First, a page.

Dr Anthony Dillon, from Australian Catholic University’s Institute for Positive Psychology and Education (IPPE), is known for his research, opinions and commentary on Aboriginal affairs at conferences, community events, and through the media.
The McGregor award was established to recognise individuals whose ideas and work have contributed to the betterment of our society and underpin the values for which CIS was established including a strong civil society, individual liberty, personal responsibility, education, tolerance, property rights and free and open markets.
The awards are presented at the CIS annual conference Consilium and are named for the late former chairman of CIS, Alan McGregor AO.
CIS Executive Director Greg Lindsay said: “Anthony Dillon has been chosen to join those many Australian and New Zealanders to receive an Alan McGregor Fellowship award because of his commitment to Indigenous advancement and willingness to challenge the orthodoxies which he believes may be hindering that objective.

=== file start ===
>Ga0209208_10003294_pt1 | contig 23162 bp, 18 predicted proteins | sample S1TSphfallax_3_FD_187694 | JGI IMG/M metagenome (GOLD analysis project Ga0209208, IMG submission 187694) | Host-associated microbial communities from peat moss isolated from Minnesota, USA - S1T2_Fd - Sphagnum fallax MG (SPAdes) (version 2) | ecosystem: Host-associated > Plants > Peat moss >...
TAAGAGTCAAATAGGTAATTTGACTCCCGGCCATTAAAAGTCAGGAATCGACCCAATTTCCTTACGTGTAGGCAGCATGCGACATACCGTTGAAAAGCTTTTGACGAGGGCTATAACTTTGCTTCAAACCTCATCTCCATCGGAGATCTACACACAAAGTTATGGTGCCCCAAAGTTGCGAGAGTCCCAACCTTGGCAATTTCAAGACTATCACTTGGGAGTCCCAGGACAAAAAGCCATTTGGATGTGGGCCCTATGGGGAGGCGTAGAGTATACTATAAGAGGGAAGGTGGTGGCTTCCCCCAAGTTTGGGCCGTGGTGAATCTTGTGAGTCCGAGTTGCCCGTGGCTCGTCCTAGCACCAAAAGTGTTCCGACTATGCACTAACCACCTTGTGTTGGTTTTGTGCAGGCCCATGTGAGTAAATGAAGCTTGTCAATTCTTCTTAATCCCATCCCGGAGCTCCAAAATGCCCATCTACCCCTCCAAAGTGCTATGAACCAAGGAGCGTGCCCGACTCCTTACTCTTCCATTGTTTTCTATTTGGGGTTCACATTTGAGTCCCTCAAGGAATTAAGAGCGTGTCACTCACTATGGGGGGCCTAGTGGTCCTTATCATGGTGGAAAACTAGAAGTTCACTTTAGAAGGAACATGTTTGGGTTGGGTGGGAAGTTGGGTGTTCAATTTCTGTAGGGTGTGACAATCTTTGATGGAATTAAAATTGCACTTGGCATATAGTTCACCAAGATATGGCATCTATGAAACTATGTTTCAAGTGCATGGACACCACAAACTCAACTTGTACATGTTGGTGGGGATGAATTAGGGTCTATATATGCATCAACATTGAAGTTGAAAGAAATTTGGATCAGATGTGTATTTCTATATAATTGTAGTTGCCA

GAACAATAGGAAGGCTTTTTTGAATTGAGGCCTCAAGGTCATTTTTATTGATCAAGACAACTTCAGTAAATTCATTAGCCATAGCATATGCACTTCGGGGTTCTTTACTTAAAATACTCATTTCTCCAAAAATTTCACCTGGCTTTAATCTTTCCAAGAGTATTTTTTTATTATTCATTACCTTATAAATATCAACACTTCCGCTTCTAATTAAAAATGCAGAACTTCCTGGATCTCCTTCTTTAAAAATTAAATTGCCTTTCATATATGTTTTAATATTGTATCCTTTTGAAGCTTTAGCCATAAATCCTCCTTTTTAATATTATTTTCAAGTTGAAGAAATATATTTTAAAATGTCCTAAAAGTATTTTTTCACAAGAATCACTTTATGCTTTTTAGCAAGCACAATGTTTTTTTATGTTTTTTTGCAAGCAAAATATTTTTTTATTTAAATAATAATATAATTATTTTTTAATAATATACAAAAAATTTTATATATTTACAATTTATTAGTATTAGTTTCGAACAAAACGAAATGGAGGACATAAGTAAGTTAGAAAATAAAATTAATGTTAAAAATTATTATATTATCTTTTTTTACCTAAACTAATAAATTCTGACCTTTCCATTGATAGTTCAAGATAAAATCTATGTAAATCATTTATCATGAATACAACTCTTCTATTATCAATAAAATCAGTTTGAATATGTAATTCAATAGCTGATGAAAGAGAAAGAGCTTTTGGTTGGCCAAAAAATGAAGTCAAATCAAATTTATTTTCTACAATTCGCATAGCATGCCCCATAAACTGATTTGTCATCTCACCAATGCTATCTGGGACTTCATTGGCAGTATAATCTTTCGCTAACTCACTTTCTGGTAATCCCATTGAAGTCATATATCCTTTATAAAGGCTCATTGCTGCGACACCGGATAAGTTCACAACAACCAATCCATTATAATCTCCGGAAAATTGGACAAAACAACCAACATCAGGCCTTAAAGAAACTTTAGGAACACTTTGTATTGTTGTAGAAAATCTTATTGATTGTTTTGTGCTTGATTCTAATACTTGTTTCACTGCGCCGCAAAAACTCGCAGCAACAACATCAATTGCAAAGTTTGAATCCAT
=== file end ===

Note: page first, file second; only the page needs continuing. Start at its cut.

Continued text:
“This has often made him unpopular and the occasional enemy. He has held his ground and now is regularly being seen as being correct. More strength to him.”
Dr Dillon said he was passionate about the need to improve the lives of Aboriginal people by promoting understanding, knowledge and acceptance among all Australians.
“Aboriginal affairs is everyone’s business, and Aboriginal people are people first, Aboriginal second.”
He said was delighted to be included in the company of previous Fellows such as ACU Vice-Chancellor Professor Greg Craven, whose work embodied a commitment to the pursuit of knowledge and advocacy for social justice.
Bill Leak, cartoonist with the Australian newspaper, was the other recipient of the two 2016 McGregor Fellowships awarded.
IPPE Director Professor Rhonda Craven said, “Dr Dillon’s research and astute commentary provide a voice of reason in the new Aboriginal worId of success as it contends with the old rhetoric of failure, and shows that one person can make a difference.
“I am delighted that Dr Dillon’s contributions to our national debate on issues of fundamental importance to Australia have been recognised by the McGregor Fellowship. I also extend my congratulations to Mr Bill Leak who has made an enormous contribution to educating Australians about issues that matter, penetrating below the surface.”